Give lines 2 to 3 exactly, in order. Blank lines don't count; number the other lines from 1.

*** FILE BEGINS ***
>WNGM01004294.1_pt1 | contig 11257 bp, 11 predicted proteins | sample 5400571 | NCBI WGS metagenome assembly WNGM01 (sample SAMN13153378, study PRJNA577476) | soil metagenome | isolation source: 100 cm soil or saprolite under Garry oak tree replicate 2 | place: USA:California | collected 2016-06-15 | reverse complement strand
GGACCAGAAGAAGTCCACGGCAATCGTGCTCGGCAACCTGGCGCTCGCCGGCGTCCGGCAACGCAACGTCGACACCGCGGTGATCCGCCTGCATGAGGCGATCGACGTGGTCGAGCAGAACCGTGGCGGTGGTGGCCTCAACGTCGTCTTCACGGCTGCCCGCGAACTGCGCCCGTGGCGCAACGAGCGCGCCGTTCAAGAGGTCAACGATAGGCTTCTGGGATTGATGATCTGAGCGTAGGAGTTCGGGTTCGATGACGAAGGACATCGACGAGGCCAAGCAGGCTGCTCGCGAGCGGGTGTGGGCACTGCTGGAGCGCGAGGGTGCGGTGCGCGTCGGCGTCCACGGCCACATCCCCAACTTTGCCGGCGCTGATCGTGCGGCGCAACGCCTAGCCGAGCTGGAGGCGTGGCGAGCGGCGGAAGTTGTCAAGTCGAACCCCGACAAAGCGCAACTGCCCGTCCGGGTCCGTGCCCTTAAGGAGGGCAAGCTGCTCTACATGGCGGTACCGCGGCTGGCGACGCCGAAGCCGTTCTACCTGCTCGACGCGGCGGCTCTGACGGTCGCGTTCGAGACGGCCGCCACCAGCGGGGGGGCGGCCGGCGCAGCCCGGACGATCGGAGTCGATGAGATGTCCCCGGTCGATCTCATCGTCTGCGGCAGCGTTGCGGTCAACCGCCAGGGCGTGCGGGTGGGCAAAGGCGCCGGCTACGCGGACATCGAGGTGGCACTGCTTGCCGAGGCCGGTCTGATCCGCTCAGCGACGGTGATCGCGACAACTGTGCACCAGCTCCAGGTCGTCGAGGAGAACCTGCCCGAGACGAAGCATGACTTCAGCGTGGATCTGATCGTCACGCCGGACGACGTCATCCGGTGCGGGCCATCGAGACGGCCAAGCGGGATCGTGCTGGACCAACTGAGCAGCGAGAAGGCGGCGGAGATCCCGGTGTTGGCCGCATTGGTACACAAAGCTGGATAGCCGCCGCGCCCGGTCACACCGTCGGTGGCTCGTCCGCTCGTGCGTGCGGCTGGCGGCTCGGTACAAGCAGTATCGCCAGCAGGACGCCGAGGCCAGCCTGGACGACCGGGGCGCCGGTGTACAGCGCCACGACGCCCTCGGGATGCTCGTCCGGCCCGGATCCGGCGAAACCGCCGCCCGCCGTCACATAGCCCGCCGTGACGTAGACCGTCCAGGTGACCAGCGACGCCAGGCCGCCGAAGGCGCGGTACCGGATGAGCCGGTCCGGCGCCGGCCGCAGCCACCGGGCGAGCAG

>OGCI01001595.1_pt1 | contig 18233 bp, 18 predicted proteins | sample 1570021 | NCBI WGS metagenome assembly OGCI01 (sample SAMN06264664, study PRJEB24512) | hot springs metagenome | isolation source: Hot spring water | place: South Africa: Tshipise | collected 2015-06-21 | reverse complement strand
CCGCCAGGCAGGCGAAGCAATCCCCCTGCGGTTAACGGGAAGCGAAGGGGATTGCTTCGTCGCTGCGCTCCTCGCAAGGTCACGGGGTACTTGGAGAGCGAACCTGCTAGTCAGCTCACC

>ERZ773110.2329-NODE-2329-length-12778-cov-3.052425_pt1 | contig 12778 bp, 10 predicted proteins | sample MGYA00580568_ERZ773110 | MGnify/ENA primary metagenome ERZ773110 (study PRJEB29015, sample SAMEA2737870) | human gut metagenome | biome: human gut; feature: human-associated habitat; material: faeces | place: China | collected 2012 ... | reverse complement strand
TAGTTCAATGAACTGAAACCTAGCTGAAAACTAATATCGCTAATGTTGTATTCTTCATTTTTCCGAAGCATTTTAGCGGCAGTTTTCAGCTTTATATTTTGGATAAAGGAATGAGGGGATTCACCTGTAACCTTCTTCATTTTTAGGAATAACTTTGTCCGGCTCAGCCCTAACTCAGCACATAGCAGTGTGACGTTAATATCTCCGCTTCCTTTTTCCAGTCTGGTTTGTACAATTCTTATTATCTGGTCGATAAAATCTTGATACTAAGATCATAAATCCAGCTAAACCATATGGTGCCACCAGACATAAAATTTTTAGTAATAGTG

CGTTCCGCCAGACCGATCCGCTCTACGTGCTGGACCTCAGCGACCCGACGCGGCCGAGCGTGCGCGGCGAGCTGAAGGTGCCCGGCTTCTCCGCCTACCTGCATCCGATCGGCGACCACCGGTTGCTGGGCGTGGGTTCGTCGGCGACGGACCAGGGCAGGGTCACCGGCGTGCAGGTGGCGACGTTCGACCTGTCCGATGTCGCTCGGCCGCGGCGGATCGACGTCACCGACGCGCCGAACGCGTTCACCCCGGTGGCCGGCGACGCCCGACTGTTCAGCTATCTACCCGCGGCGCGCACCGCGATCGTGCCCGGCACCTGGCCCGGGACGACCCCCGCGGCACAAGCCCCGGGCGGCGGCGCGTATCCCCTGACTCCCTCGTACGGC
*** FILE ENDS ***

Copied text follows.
GGACCAGAAGAAGTCCACGGCAATCGTGCTCGGCAACCTGGCGCTCGCCGGCGTCCGGCAACGCAACGTCGACACCGCGGTGATCCGCCTGCATGAGGCGATCGACGTGGTCGAGCAGAACCGTGGCGGTGGTGGCCTCAACGTCGTCTTCACGGCTGCCCGCGAACTGCGCCCGTGGCGCAACGAGCGCGCCGTTCAAGAGGTCAACGATAGGCTTCTGGGATTGATGATCTGAGCGTAGGAGTTCGGGTTCGATGACGAAGGACATCGACGAGGCCAAGCAGGCTGCTCGCGAGCGGGTGTGGGCACTGCTGGAGCGCGAGGGTGCGGTGCGCGTCGGCGTCCACGGCCACATCCCCAACTTTGCCGGCGCTGATCGTGCGGCGCAACGCCTAGCCGAGCTGGAGGCGTGGCGAGCGGCGGAAGTTGTCAAGTCGAACCCCGACAAAGCGCAACTGCCCGTCCGGGTCCGTGCCCTTAAGGAGGGCAAGCTGCTCTACATGGCGGTACCGCGGCTGGCGACGCCGAAGCCGTTCTACCTGCTCGACGCGGCGGCTCTGACGGTCGCGTTCGAGACGGCCGCCACCAGCGGGGGGGCGGCCGGCGCAGCCCGGACGATCGGAGTCGATGAGATGTCCCCGGTCGATCTCATCGTCTGCGGCAGCGTTGCGGTCAACCGCCAGGGCGTGCGGGTGGGCAAAGGCGCCGGCTACGCGGACATCGAGGTGGCACTGCTTGCCGAGGCCGGTCTGATCCGCTCAGCGACGGTGATCGCGACAACTGTGCACCAGCTCCAGGTCGTCGAGGAGAACCTGCCCGAGACGAAGCATGACTTCAGCGTGGATCTGATCGTCACGCCGGACGACGTCATCCGGTGCGGGCCATCGAGACGGCCAAGCGGGATCGTGCTGGACCAACTGAGCAGCGAGAAGGCGGCGGAGATCCCGGTGTTGGCCGCATTGGTACACAAAGCTGGATAGCCGCCGCGCCCGGTCACACCGTCGGTGGCTCGTCCGCTCGTGCGTGCGGCTGGCGGCTCGGTACAAGCAGTATCGCCAGCAGGACGCCGAGGCCAGCCTGGACGACCGGGGCGCCGGTGTACAGCGCCACGACGCCCTCGGGATGCTCGTCCGGCCCGGATCCGGCGAAACCGCCGCCCGCCGTCACATAGCCCGCCGTGACGTAGACCGTCCAGGTGACCAGCGACGCCAGGCCGCCGAAGGCGCGGTACCGGATGAGCCGGTCCGGCGCCGGCCGCAGCCACCGGGCGAGCAG

>OGCI01001595.1_pt1 | contig 18233 bp, 18 predicted proteins | sample 1570021 | NCBI WGS metagenome assembly OGCI01 (sample SAMN06264664, study PRJEB24512) | hot springs metagenome | isolation source: Hot spring water | place: South Africa: Tshipise | collected 2015-06-21 | reverse complement strand